Last November, OPEC+ reduced its output target by 2 million barrels per day – the largest cut since the early days of the COVID-19 pandemic in 2020. The same reduction applies for the whole of 2023.
Saudi Arabia’s energy minister, Prince Abdulaziz bin Salman, has said OPEC+ will stick to the reduced target until the end of the year.
Oando to Quit Nigerian, Johannesburg Stock Exchanges
By Dipo Olowookere
The board of Oando Plc has informed the investing community of its intention to leave the Nigerian and Johannesburg stock exchanges in the coming months.
The reason for exiting the stock market, according to the energy firm, is to become a private company and to achieve this, its core investor, Ocean and Oil Development Partners Limited (OODP), has offered to buy all the shares held by minority shareholders in Oando.
OODP is offering to pay N7.07 in cash or its equivalent in South African Rand (ZAR) for each of the stock, which it said represents a 58 per cent premium to the last traded share price of Oando on Tuesday, March 28, 2023, being the day prior to the date it submitted the scheme application to the Securities and Exchange Commission (SEC).
Oando trades its shares on the floors of the Nigerian Exchange (NGX) Limited and the Johannesburg Stock Exchange (JSE).
This news comes hours after the company announced that it had bounced back into profitability after years of dishing out losses to the frustration of shareholders.
In its unaudited financial results for 2021, Oando reported a profit after tax of N34.7 billion, in contrast to the loss after tax of N140.7 billion of the preceding year.
Before now, Oando has had it rough with regulators in Nigeria, leading to its suspension from the market and a court tussle over allegations that it tampered with its financial statements to deceive investors.
In the notice released this week, Oando said after the acquisition of “the shares of all minority shareholders in Oando,” it would “subsequently be delisted from NGX and JSE and re-registered as a private company.”
At the moment, the energy firm said it has “applied for the SEC’s No Objection to the scheme, noting that the deal is “subject to the approval of the shareholders of Oando at the Court-Ordered Meeting of the company, as well as the sanction of the Federal High Court.”
However, it disclosed that, “The terms and conditions of the transaction will be provided in the scheme document, which will be dispatched to all shareholders following the receipt of an order from the Federal High Court to convene a Court-Ordered Meeting,” promising to update the market “upon receipt of requisite approvals from shareholders and regulators.”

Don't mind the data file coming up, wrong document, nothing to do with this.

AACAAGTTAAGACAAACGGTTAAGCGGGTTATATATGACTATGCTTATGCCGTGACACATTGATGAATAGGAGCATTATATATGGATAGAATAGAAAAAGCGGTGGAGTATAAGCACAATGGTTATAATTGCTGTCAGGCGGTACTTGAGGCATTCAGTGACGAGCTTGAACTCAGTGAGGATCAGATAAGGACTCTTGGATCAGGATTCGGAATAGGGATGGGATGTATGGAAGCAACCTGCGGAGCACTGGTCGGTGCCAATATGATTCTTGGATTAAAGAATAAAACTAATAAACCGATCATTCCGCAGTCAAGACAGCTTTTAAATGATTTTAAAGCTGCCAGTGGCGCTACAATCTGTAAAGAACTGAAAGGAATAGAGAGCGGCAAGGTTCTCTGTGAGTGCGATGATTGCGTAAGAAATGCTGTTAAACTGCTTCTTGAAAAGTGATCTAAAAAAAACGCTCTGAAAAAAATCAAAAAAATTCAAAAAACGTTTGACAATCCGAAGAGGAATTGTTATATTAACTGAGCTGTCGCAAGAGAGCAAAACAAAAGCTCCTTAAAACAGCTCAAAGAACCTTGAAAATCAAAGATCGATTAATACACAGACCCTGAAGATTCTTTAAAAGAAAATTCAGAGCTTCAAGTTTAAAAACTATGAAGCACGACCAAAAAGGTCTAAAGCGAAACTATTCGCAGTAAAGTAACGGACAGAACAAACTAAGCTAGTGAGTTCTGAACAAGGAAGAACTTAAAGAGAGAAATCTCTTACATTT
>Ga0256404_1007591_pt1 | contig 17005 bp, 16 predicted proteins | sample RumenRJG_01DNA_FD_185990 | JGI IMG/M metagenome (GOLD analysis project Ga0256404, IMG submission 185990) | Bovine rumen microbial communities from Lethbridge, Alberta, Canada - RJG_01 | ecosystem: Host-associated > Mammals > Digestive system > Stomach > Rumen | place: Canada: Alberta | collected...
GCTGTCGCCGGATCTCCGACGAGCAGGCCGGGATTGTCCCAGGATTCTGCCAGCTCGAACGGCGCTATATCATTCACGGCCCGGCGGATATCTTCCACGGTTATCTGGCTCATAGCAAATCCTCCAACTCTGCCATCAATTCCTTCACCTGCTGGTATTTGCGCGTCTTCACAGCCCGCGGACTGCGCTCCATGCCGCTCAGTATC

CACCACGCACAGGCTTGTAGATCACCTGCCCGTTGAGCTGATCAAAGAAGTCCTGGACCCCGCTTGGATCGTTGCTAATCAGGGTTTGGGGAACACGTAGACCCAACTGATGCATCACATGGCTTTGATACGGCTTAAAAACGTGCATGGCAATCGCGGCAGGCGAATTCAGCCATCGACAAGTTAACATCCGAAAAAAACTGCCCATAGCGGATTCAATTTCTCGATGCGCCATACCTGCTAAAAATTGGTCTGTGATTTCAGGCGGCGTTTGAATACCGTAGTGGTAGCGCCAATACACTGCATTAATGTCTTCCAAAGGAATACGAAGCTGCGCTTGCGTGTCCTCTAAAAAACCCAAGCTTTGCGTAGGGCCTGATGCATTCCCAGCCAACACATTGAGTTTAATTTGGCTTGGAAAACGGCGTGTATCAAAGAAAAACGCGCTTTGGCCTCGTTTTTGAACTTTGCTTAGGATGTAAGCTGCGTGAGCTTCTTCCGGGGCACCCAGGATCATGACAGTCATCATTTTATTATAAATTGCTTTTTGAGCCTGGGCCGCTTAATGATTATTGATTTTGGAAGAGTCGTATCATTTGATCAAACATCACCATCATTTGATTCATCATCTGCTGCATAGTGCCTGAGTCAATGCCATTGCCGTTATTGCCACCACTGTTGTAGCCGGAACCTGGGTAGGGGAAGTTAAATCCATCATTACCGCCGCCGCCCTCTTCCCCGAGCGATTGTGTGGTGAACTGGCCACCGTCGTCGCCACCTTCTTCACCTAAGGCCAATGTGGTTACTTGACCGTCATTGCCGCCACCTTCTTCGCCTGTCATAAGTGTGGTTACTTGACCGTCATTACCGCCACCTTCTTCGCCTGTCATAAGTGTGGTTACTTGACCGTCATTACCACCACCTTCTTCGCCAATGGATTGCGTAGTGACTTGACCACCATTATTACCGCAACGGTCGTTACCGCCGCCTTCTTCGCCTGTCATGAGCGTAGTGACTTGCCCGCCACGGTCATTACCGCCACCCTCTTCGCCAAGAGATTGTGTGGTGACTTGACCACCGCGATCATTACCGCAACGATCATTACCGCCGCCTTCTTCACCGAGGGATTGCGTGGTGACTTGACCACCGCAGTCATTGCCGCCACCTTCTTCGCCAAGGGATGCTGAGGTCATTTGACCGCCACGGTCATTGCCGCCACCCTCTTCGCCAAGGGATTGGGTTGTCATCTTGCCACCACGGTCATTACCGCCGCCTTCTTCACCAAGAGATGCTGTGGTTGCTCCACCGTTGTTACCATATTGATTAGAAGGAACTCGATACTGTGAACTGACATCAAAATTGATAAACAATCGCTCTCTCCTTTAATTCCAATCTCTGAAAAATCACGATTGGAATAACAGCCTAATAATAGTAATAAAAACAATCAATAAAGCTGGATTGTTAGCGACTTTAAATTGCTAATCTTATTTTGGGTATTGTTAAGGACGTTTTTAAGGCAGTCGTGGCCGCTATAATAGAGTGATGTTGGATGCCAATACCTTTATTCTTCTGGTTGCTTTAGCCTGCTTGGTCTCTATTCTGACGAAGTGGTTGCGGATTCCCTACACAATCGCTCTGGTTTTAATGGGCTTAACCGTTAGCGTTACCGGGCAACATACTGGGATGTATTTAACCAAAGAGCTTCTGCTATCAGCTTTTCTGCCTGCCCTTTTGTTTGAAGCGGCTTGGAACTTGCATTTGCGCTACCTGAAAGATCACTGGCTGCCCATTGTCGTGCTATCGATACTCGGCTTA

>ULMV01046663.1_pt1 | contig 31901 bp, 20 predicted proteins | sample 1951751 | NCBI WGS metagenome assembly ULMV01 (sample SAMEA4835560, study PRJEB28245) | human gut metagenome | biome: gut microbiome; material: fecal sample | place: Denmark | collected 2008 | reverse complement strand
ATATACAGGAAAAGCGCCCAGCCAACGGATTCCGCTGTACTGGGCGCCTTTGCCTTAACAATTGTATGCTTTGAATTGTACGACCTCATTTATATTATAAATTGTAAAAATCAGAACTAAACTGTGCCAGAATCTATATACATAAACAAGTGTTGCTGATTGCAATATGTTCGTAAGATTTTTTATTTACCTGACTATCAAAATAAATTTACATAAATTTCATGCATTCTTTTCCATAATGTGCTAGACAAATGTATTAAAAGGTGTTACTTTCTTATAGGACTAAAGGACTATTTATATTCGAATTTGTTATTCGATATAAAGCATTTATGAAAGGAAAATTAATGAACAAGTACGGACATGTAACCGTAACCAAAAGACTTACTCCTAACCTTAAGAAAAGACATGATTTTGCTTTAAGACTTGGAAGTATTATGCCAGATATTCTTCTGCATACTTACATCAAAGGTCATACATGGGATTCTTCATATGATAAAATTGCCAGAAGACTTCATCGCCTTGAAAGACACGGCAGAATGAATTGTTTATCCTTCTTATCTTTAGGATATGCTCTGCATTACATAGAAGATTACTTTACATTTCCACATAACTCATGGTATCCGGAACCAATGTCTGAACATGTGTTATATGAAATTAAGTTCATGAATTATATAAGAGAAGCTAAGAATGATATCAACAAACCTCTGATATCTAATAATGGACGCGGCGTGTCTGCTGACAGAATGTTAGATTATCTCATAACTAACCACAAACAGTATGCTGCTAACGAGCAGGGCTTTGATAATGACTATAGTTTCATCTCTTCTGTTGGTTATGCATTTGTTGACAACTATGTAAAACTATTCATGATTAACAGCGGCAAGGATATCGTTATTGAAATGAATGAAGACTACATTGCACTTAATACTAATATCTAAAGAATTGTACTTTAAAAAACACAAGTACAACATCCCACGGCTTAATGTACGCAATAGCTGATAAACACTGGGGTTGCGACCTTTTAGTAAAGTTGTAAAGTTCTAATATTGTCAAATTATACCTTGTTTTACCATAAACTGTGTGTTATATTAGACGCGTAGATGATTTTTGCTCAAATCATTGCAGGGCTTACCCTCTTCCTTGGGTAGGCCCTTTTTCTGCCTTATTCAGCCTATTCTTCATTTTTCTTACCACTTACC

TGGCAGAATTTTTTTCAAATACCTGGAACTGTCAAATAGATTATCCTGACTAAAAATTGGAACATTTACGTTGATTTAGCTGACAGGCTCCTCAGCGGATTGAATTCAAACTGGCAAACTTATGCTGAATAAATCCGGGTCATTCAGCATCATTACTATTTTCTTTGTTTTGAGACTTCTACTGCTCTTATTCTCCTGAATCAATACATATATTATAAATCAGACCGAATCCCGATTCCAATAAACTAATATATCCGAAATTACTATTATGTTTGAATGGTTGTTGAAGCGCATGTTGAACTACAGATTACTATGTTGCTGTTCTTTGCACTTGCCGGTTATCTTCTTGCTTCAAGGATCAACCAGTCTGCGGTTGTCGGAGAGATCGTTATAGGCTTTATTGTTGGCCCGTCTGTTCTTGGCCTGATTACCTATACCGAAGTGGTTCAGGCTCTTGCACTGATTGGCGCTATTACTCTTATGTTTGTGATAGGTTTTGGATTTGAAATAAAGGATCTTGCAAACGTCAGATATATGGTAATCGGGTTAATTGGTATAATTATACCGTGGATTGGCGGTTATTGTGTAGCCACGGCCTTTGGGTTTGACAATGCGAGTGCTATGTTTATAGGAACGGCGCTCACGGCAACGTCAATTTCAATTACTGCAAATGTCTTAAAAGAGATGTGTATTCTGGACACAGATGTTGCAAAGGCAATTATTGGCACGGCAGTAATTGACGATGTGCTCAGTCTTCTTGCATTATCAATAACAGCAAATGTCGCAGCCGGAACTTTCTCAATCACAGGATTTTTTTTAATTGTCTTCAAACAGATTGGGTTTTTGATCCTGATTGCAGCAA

Ajay Banga to Become World Bank President Unopposed
By Adedapo Adesanya
The World Bank Group’s Board of Executive Directors has announced Mr Ajay Banga, a US national, as the only nominee for the position of the bank’s next president and may clinch the post if he passes the next hurdle.
This was contained in a statement issued by the World Bank on Friday.
“The World Bank Group’s Board of Executive Directors today confirmed that, as announced on February 22, the period for submitting nominations for the position of the next President of the World Bank Group closed on Wednesday at 6:00 pm ET.”
“The board received one nomination and would like to announce that Ajay Banga, a US national, will be considered for the position.
“In accordance with established procedures, the Board of Executive Directors will conduct a formal interview with the candidate in Washington D.C., and expect to conclude the Presidential election in due course,” the board said.
US President Joe Biden in February nominated Mr Banga to lead the World Bank, saying he is “well equipped” to lead the global institution at “this critical moment in history.”
No other country proposed an alternate candidate for the prestigious post.
Mr Banga, 63, was born in India and is a naturalised US citizen. He has led Mastercard Inc and now currently serves as Vice Chairman at General Atlantic.
If confirmed, Mr Banga would become the first-ever Indian-American to head either of the two top international financial institutions, the International Monetary Fund (IMF) and the World Bank.
Mr Banga is expected to replace the current World Bank president, Mr David Malpass, who will step down in June, nearly a year before his term is scheduled to expire.
Mr Malpass faced strong criticism over the bank’s commitment to climate action and over his personal views on climate change.